by Julie, making seasonal adjustments in Somerville
I am delighted to welcome Kimberly G. Giarratano to the blog. I’ve heard about her new book, which will be released in February, and asked her to come on the blog and give you all a sneak peak.
Greetings, wicked readers! My name is Kim, and I coming at you from a rainy Poconos day. Frankly, we’re in a drought, so I’m happy to see the precipitation. My grass is brown; my trees are stressed; and the deer look parched. I swear one of them was eyeing up my sweat the other day.
Rain aside, I am feeling sunny because I’m here to discuss my debut adult mystery, Death of a Dancing Queen (Datura Books, Feb 14), or as I lovingly refer to it — my East Coast, Jewish Veronica Mars fanfiction.
Like most fans, when Veronica Mars went off the air, I was at a loss because there was nothing out there to take its place (and this was before streaming services like Acorn or Britbox where I could watch enough British crime dramas to last three lifetimes). And so to mostly entertain myself, I decided to write my own private eye story starring a snarky, young heroine who solves bonkers crimes. But to really make it mine, the protagonist had to be formed in my own image — a Jewish girl from New Jersey, birthed in New York City, but raised in its suburbs. Hence, Billie Levine was born.
Although I grew up in Monmouth County — home to sprawling subdivisions and shopping centers — I wanted Billie’s environment to be a little more constricting. No half-acre lots built on old farmland, but rather postage-size backyards and neighbors within shouting distance. Towns, all with their own police department, libraries, mayors, and exorbitant property taxes stacked one on top of another, living within Manhattan’s shadow.
Billie would be from Bergen County. I spent a lot of time there in college, and I could think of no better spot for Billie’s blue collar family to figure out their lives than in Teaneck, New Jersey.
A long time ago, one of my cousins, visiting from Texas, remarked on how congested New Jersey was. “There are so many towns,” he said. “One right after the other.”
Yes, what else would there be? There are no unused areas in North Jersey; the outskirts of town is another town.
That congestion, that frustration of an hour commute to travel twenty miles, that feeling that everyone is constantly on top of you — that is what I wanted my poor Billie to feel.
Sure, I moved to the mountains to escape the headaches of Jersey congestion, but headaches are what make Jersey so infuriatingly special.
There’s a reason why Jersey Strong is the Garden State’s unofficial slogan, and it has to do with more than rebuilding after Hurricane Sandy. Because the high taxes, traffic, flooding, and close proximity make its residents resilient. Jersey folk are strong; you have to be to survive living here.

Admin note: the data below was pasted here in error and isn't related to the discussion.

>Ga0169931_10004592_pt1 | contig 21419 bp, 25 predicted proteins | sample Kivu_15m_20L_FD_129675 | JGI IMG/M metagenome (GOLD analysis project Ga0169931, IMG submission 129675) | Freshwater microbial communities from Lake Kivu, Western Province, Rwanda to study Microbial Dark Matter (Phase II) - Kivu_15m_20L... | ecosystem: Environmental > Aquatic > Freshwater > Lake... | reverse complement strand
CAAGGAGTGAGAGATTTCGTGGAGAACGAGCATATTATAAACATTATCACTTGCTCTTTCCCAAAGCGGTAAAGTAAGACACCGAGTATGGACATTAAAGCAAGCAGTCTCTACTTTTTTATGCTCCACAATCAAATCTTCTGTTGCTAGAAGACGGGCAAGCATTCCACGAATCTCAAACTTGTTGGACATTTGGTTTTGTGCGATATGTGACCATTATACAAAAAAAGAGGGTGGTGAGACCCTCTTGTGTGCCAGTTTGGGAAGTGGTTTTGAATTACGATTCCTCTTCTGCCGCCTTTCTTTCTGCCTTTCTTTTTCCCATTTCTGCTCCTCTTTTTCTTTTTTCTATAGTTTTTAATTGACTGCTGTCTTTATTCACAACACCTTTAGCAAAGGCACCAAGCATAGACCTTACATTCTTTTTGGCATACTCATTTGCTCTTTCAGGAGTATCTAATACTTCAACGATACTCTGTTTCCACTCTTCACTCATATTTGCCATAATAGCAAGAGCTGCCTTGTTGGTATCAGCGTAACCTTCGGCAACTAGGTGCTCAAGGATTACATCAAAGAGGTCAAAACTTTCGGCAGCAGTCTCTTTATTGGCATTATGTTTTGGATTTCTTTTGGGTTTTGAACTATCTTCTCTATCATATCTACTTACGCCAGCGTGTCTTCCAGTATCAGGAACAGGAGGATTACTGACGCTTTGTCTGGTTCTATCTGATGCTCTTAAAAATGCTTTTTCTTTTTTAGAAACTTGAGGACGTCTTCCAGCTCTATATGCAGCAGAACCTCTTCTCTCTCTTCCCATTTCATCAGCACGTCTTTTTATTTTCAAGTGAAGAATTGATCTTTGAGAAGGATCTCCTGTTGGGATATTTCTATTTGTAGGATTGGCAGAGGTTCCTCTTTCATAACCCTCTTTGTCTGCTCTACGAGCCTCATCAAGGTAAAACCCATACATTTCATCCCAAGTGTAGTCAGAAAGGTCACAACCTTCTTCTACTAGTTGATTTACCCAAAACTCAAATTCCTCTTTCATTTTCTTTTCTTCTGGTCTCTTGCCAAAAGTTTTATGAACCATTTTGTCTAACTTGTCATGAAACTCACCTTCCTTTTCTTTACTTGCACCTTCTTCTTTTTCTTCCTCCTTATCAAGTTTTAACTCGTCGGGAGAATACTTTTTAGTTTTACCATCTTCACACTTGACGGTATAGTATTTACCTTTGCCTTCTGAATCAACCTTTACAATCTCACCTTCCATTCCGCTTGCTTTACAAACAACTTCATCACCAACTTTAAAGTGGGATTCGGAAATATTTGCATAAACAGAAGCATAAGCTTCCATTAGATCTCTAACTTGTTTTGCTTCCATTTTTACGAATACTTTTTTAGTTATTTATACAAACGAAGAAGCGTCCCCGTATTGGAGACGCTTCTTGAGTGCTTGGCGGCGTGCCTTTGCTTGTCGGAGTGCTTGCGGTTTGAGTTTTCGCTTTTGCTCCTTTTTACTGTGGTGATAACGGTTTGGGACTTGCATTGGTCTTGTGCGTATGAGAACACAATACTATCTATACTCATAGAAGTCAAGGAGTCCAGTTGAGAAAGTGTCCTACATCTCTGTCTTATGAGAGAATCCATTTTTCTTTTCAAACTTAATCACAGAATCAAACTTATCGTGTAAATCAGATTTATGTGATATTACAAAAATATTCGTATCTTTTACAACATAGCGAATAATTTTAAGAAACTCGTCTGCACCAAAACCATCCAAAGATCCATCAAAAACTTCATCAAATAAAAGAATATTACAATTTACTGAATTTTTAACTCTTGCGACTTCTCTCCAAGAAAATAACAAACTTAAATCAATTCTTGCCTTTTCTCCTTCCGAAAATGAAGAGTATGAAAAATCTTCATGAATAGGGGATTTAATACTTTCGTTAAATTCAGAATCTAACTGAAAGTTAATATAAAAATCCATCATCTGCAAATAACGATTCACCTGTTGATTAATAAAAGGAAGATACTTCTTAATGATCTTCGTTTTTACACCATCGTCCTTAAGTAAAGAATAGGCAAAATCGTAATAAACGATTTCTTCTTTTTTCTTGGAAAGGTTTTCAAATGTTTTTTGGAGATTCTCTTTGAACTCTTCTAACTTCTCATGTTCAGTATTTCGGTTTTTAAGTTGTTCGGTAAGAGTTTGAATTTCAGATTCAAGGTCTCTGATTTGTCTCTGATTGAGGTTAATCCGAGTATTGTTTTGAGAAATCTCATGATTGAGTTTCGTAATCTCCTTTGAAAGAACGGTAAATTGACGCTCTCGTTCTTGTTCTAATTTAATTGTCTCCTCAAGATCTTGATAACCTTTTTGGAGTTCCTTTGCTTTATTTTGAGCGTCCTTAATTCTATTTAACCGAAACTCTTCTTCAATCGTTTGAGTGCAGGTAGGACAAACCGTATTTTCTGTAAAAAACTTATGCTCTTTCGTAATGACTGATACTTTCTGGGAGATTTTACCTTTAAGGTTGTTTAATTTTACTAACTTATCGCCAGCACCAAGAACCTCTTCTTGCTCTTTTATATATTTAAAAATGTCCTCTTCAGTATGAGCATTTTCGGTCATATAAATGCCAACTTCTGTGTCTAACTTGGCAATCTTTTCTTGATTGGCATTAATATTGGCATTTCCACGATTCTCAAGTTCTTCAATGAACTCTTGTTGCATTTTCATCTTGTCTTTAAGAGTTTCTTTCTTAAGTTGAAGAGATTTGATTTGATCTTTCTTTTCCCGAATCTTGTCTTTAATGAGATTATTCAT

Although this author might’ve left her home state for the Poconos, I couldn’t imagine a better place for a person, fictional and real, to grow up in than New Jersey.
Readers: Where did you grow up? Do you still live there now? What is your hometown notorious for?
One commenter will win an advanced readers copy of Death of a Dancing Queen. Warning: this book is hardboiled, not soft-boiled, so there is salty language and a bit of violence. If that isn’t your thing, let me know in the comments, and I’ll take your name out of the proverbial hat.
About the book:
After her mother’s Alzheimer’s diagnosis, Billie Levine revamped her grandfather’s private investigation firm and set up shop in the corner booth of her favorite North Jersey deli hoping the free pickles and flexible hours would allow her to take care of her mom and pay the bills. So when Tommy Russo, a rich kid with a nasty drug habit, offers her a stack of cash to find his missing girlfriend, how can she refuse? At first, Billie thinks this will be easy earnings, but then her missing person’s case turns into a murder investigation and Russo is the detective bureau’s number one suspect.
Suddenly Billie is embroiled in a deadly gang war that’s connected to the decades-old disappearance of a famous cabaret dancer with ties to both an infamous Jewish mob and a skinhead group. Toss in the reappearance of Billie’s hunky ex-boyfriend with his own rap sheet, and she is regretting every decision that got her to this point.Becoming a P.I. was supposed to solve her problems. But if Billie doesn’t crack this case, the next body the police dredge out of the Hudson River will be hers.
Kimberly Giarratano is an author of mysteries for teens and adults. Her debut novel, Grunge Gods and Graveyards, won the 2015 Silver Falchion Award for Best YA at Killer Nashville. A former librarian, she is currently an instructor at a SUNY Orange County Community College and a reviewer for BookPage. She is also the chapter liaison for Sisters in Crime. Born in New York and raised in New Jersey, Kim and her husband moved to the Poconos to raise their three kids amid black bears and wild turkeys. While she doesn’t miss the Jersey traffic, she does miss a good bagel and lox.
Visit her website at www.kimberlyggiarratano.com